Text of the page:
The memory and pain of Ireland’s colonisation are very palpable here. Before the failure of the Voice Referendum, the Club was covered in ‘Yes’ posters — a history of genocide and loss at the hands of the English is certainly something Indigenous Australians and the Irish have in common. At a ‘Yes’ campaign event at the Club, Tomas, one of the old Irish regulars, said an Acknowledgement of Country in Irish Gaelic.

Yet this place also feels completely disconnected from the outside world. The green doors on Devonshire Street and the sign in English and Irish are easy to walk past unnoticed. Walking up the three flights of stairs, you can hear the fiddles gradually getting louder. The stairs certainly weed out those that are either too drunk to make it up or just can’t be arsed. The otherworldliness of this place always reminds me of what our manager says it’s about: creating a place that reminds the Irish of home. The Club certainly reminds me of Ireland. But for me, an Australian bartender who is always a bit perplexed by the question of where I am from, this place certainly doesn’t evoke a sense of ‘home’. 

At least folk and trad music has an excellent ability to capture that longing for home, put nicely in the shanty ‘Home Boys Home’, most famously recorded by The Dubliners in 1964:

And it’s home, boys, home

Home I’d like to be, home for while in me own country,

Where the oak and the ash and the bonny rowan tree 

Are all a-growing green in the old country

These songs make me feel a sense of longing for a home that isn’t mine. That is the curious phenomenon about folk music. It seems to stir something, a longing to return to something lost, in a strange, elusive way that is hard to pin down. Trad music and the idea of returning physically to a place must go hand in hand, since a great number of Ireland’s visitors today go for the music.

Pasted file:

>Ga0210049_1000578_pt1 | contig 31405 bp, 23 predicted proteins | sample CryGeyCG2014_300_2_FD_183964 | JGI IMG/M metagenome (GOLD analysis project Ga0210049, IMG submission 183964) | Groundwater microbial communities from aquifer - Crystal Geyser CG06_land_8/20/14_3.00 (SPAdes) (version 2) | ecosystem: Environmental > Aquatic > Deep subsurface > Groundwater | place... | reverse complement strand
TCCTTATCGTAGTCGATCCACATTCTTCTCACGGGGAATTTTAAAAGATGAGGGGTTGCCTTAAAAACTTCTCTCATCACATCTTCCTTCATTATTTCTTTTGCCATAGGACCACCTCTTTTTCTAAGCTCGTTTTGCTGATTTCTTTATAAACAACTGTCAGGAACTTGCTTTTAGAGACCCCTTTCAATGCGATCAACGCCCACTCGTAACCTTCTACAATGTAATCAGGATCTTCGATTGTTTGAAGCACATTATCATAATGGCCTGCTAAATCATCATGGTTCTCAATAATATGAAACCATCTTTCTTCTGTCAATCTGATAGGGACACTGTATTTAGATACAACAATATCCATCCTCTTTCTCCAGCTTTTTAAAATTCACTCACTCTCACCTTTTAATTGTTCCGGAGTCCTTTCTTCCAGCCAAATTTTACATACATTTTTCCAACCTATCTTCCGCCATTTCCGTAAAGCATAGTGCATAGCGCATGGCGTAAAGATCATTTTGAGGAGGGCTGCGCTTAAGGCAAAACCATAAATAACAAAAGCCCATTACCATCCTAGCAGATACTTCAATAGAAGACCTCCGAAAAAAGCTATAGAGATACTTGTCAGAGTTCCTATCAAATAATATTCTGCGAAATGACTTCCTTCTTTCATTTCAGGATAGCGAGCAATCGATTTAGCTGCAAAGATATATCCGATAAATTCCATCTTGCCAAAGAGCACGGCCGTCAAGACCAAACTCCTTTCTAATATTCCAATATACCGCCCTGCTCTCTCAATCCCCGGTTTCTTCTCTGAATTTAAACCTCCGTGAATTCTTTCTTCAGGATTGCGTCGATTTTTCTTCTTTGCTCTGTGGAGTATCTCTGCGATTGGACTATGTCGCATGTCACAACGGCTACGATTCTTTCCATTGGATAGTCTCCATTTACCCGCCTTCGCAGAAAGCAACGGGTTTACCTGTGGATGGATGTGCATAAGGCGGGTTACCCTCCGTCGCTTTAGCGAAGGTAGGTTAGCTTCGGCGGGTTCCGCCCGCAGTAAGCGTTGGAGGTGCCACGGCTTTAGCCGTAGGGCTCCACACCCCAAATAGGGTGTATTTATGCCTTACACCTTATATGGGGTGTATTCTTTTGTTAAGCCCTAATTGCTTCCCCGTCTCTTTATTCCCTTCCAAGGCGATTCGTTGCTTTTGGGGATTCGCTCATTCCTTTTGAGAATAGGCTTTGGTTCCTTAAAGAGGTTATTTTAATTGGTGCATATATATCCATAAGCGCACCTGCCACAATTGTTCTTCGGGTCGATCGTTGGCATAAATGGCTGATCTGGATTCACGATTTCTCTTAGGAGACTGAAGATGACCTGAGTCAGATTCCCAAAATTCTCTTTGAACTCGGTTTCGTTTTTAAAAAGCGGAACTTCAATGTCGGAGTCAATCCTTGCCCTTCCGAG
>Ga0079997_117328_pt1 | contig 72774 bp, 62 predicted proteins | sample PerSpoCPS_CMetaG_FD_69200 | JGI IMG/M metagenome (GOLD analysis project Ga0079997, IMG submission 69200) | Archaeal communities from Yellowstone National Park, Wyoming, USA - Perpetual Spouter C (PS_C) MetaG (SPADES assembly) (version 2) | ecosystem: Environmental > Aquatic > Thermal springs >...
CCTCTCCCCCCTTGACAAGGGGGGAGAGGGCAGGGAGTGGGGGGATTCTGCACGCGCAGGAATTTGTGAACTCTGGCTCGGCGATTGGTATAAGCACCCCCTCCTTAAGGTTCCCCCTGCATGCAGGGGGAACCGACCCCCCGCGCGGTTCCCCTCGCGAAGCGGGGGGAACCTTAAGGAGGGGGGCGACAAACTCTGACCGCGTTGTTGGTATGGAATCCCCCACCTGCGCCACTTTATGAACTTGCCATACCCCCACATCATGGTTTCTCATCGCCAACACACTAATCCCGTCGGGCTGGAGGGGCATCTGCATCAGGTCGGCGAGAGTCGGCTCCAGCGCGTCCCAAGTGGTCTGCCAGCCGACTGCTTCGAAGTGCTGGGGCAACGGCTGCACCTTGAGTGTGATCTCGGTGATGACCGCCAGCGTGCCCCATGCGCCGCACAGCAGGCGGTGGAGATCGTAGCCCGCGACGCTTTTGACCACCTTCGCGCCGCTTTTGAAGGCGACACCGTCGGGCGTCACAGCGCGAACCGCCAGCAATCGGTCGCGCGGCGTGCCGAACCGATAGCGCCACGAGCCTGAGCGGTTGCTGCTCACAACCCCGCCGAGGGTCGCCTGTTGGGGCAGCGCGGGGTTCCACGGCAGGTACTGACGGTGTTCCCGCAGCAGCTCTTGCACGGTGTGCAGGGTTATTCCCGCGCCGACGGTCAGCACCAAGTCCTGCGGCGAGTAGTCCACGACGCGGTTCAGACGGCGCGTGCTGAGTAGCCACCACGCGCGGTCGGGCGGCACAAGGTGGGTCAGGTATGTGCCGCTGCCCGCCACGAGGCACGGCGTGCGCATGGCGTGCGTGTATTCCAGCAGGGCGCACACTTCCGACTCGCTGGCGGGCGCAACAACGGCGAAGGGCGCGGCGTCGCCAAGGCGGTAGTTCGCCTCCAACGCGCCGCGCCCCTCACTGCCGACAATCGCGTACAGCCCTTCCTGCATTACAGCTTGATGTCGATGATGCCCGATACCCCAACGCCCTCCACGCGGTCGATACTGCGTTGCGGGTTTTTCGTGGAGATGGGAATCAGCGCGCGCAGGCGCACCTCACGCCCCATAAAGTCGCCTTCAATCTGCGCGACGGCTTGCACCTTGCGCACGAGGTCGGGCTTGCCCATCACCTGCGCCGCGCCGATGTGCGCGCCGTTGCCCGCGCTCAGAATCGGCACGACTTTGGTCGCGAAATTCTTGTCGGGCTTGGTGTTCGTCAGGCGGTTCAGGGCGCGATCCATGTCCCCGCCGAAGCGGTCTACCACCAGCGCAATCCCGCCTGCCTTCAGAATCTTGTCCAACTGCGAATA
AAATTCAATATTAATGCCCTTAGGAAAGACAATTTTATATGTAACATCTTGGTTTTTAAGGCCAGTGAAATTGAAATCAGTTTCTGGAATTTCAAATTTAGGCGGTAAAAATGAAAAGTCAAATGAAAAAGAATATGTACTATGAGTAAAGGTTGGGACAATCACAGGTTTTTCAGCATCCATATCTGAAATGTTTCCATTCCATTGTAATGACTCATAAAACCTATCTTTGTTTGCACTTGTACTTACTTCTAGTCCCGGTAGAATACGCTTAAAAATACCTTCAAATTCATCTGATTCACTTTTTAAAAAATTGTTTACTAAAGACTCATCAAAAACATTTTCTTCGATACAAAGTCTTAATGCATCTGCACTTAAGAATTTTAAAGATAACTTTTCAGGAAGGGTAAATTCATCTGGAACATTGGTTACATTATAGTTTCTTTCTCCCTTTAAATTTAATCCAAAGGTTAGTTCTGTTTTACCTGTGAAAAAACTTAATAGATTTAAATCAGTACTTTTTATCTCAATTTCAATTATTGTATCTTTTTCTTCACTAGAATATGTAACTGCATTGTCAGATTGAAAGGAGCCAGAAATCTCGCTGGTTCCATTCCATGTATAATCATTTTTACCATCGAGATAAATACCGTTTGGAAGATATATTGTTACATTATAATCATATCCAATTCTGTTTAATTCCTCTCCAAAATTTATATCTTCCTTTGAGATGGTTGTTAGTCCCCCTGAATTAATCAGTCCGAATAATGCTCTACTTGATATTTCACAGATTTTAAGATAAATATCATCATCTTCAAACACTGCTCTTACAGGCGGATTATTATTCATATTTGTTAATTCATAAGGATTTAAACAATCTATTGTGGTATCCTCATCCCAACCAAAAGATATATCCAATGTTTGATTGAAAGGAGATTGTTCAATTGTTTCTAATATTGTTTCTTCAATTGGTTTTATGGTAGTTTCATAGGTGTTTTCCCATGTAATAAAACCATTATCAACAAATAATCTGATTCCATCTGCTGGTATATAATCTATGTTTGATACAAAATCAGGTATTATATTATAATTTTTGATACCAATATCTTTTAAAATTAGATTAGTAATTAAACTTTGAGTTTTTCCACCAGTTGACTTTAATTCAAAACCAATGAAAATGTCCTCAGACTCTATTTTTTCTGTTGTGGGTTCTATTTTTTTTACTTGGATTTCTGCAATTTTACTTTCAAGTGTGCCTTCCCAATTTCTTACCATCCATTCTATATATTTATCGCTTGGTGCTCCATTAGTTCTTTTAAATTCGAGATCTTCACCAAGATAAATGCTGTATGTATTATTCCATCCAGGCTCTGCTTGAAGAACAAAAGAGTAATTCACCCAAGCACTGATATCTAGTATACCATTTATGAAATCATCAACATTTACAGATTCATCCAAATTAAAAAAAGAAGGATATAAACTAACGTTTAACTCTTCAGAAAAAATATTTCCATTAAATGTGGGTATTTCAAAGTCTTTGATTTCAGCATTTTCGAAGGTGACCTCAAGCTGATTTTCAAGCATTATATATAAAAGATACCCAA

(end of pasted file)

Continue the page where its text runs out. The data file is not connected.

The popularity of this music has been constantly increasing since the folk revival of the 1960s. However, the cultural and familial customs that underpin the practice of this music are fragile. Outside pressure has pushed many musicians to abandon the historical, small-scale localised settings of their music to cater to the way music has been consumed since recordings eclipsed live music as the primary means of listening. Today, with streaming as the ‘default’ mode of consumption, the pressure to move beyond the local setting is even stronger. Within Ireland, many bemoan the loss of the practices which allowed Irish music to develop. As author Susan Motherway writes, “The pub rather than the kitchen [has become] the home of Irish traditional music.” 

This music is not the work of individual composers but grows organically within families and communities. The songs themselves bear the stamp of the locality they evolved within. There is no ‘correct’ way to play a particular reel, merely different variations based on locality. Individual players can add their own rhythmic style, or ornamental motifs, layered on top of their teacher’s additions, influenced by their local sessions. No version claims to be the original. Song is the property of the community. 

A single piece is a palimpsest of all the variations, additions and subtractions that occur when music is a communal practice. Songs become artefacts of the land in which they evolved, embedded with regional idiosyncrasies as much as the landscape itself. The Ulster hunting song ‘The Hare’s Lament’, recounting a hunt from the perspective of the hare, rather than the hunters, captures this admiration and respect for land:

They hunted me up and they hunted me down

The bold huntsmen of Stratham on my tail sent the hounds

Over highlands and lowlands moorlands also

Over hedges and ditches like the wind I did go

“Mush-a-ri tally-ho! Hark ye over hi-ho”

“Hark ye over” cried the huntsman, “Hark ye over hi-ho!”

Trad music is never taught from sheet music like almost all other genres, but is taught through observation and listening. In this way, more is transmitted through teaching songs than just music. If songs are artefacts of the land they are played on, then the passing on and teaching of those songs to the next generation is a transferral of the culture of the community. The narrator of ‘Wexford Town’ reminisces about inheriting the fiddle from his father: